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By Sameer Saini

The aim of this experiment is to analyse the motion of a simple pendulum system and its transition into chaos. The experiment as a whole displayed the differences between the linear pendulum and non-linear pendulum, in terms of what their corresponding motions are capable of and it attempted to show that transition into chaos would follow Feigenbaum’s constant.

Introduction

Background Theory Simple Pendulum The equation for a simple linear pendulum is: g M t L ' t L M ' ' t = f cos t The equation for a simple non-linear pendulum is: g M sin tL ' t L M ' ' t = f sin t Where g is acceleration due to gravity, L is the length of the pendulum, M is the Mass, γ is the damping, f is the magnitude of the driving force and Ω is the frequency of the driving force. Feigenbaum constant Feigenbaum’s constant is the limiting ratio of each bifurcation interval to the next, or between the diameters of successive circles on the real axis of the Mandelbrot set. This number can be related to the period-doubling bifurcations in a polynomial mapping of degree 2. It was shown that it held true for all one dimensional maps with a single quadratic maximum. As a consequence of this generality, every chaotic system that corresponds to this description will bifurcate at the same rate. Fiegenbuam's constant is 4.6692... Aim Investigate chaotic dynamics using mathematica

Method

Mathematica was used to simulate the motion of a pendulum, using both linear and non-linear equations. Plots of several wave-functions superimposed on one graph where created, with the driving being varied at small and large angles. This was done to both the linear and non-linear pendulum equations so as to grasp the differences between the two equations relative to the driving forces. Another graph was then created in a similar fashion to the previous graphs, but this time instead of varying the driving force, the initial velocity was varied. From these results it was possible to deduce the effect the initial conditions would have on the pendulum. The second section of this experiment was to gather an understanding of the transition to chaos, for the non-linear pendulum. We knew that as the system would transit into chaos, there would be period doubling. Using poincare plots we attempted to find these regions, by looking for the points at which the periods could be found to start doubling.

Results

The following four graphs show several wave-functions superimposed on each other, with the driving force varying according to the initial conditions. Linear Pendulum, Small Angles

Non-Linear Pendulum, Small Angles

Linear Pendulum, Large Angles

Non-Linear Pendulum, Large Angles

Varying initial velocities for non-linear pendulum

Locations of Period Doubling Doubling Type 2 4 8 16 Location 5.67500 5.65595 5.65150 5.65051 Absolute error ±0.000005 ±0.000005 ±0.000005 ±0.000005 Feigenbaum’s constant (γ) is = Calculating Feigenbaum’s constant 1= 5.65595−5.67500 5.65150−5.65595 5.65150−5.65595 5.65051−5.65150 1 2 2 r 2−r 1 r 3−r 2 Relative Error ±0.000088 ±0.000088 ±0.000088 ±0.000088

1=4.2809±0.01187 2 =

2 =4.4949±0.55503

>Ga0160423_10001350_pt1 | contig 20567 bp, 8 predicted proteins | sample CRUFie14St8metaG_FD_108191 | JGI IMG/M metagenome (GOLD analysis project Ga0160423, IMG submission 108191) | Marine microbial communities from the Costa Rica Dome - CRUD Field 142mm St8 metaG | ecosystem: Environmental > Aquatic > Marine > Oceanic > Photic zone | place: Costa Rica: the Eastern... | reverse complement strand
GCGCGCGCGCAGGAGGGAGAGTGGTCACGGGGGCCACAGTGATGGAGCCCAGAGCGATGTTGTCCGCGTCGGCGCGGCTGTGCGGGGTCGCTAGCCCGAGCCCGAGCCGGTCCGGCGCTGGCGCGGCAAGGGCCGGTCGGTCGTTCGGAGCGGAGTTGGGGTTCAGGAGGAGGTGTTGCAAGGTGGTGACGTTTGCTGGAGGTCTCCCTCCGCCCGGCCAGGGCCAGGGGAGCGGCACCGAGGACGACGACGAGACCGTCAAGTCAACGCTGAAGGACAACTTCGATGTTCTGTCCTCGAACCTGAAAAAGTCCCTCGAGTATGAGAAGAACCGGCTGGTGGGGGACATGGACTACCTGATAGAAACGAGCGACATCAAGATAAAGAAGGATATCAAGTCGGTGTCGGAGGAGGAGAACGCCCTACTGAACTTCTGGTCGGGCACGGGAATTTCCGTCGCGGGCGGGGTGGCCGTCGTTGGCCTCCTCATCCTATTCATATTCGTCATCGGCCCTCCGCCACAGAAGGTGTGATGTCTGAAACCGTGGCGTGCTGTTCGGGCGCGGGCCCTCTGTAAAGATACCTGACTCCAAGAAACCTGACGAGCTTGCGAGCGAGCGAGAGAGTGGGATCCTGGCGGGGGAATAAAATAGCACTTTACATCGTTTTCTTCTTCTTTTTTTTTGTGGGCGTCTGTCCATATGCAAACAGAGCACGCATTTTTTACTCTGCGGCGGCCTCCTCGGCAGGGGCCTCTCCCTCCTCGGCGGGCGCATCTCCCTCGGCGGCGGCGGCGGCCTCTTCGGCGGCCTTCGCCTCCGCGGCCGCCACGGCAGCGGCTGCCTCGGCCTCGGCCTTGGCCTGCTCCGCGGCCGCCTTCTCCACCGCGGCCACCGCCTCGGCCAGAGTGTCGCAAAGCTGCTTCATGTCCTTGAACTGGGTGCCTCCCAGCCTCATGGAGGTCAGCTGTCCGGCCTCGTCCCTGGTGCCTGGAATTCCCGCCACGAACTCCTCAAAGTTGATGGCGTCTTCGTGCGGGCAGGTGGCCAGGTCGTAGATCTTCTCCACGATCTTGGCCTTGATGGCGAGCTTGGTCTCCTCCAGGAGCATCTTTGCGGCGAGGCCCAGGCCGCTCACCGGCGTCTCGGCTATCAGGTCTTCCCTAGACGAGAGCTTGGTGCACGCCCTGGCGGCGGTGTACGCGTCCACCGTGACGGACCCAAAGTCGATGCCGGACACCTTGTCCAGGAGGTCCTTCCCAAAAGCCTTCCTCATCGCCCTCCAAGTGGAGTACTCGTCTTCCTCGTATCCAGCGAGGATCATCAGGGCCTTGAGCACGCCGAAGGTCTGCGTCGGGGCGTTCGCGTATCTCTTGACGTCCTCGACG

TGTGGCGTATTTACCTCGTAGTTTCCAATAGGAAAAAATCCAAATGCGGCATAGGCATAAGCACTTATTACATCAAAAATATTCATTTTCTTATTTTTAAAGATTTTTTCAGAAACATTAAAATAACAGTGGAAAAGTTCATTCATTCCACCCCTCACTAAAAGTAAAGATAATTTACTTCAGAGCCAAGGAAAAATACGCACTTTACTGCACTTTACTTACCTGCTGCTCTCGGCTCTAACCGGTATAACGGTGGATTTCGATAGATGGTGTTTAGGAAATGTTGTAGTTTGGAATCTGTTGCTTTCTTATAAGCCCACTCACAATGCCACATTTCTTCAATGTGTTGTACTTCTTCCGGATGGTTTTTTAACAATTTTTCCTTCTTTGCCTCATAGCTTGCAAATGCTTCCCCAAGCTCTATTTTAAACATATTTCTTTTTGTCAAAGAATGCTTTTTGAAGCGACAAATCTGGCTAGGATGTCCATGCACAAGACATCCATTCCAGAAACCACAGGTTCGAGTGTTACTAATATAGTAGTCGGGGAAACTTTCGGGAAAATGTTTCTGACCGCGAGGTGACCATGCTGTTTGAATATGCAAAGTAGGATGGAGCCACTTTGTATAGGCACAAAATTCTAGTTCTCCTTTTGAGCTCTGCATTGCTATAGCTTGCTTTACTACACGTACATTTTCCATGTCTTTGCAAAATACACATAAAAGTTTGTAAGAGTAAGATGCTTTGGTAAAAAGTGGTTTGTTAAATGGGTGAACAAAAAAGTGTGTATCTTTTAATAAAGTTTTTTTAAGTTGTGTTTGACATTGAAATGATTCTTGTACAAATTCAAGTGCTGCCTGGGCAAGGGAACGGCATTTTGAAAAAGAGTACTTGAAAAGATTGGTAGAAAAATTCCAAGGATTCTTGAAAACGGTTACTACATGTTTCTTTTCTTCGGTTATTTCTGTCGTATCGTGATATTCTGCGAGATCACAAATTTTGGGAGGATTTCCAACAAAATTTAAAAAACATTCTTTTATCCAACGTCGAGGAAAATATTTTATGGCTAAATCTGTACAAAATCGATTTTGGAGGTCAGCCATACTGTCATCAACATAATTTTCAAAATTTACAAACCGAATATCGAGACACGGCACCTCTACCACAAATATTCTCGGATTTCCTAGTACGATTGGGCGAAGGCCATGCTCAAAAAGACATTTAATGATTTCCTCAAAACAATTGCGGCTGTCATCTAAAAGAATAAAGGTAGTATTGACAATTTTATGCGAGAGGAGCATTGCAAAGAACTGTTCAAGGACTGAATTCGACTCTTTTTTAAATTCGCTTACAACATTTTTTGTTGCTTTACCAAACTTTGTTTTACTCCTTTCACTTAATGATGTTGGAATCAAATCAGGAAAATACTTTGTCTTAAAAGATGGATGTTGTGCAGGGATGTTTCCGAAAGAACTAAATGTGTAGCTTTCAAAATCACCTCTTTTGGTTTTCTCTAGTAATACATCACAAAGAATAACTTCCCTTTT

=

=4.3879±0.034

Discussion

Comparison between linear and non-linear pendulums For the linear and non-linear pendulum at small angles for the driving force, the results in the graphs appear to be identical for all of the wave-functions, par a slight phase shift. But for the case of the large angles, the wave-functions for the non-linear pendulum seem to start off similar to those of the linear pendulum when dealing with smaller angled driving forces, but as they increase the amplitude of the wave function seems to lower and the wave-function seems to shift to the left. There also seems to be a point when the wave-function begins to transit into chaotic motion and no longer follow the pattern similar to the linear pendulum, but instead creates seemingly unpredictable patterns. Effects of varying the initial conditions Taking a look at just the non-linear pendulum graphs, it can be seen that as we vary the initial conditions for the wave-function the final settings of the graphs correspondingly change, particularly the cases for the amplitude and angle of the final motion. Feigenbaum’s constant Feigenbaum's constant is approximately equal to 4.6692, in our calculations here we found it to be 4.3879 ± 0.034, which does not contain the exact value within the range of error, but nonetheless is still quite close. There several possibilities as to why this may have turned out this way. Firstly the accuracy of the measurements taken could have possibly played an effect and could be fixed by taking more decimal points into account. Secondly despite the fact that we could increase the accuracy , it would have little to no effect, as attempts to find the regions of period doubling were measured by sight according to the poincare graphs. Which leads to the last point, because we were taking the regions of period doubling by sight of a poincare graph, it was difficult to interpret the exact points at which the period doubling would start as there was a range of values with which the graphs seemed to result in period doubling, with little to no change in graphs.

Conclusion

The experiment as a whole went well and helped to display the major differences between the linear pendulum and the non-linear pendulum equations. For the transition into chaos section, the results were a bit a out off what was expected, but that is likely due to human error in measuring the graphs. Otherwise it came out just a feigenbaum's constant predicted.

References:

Feigenbaum’s constant: http://mathworld.wolfram.com/FeigenbaumConstant.html Pendulum Physics Simulation: http://www.myphysicslab.com/pendulum1.html#navsite

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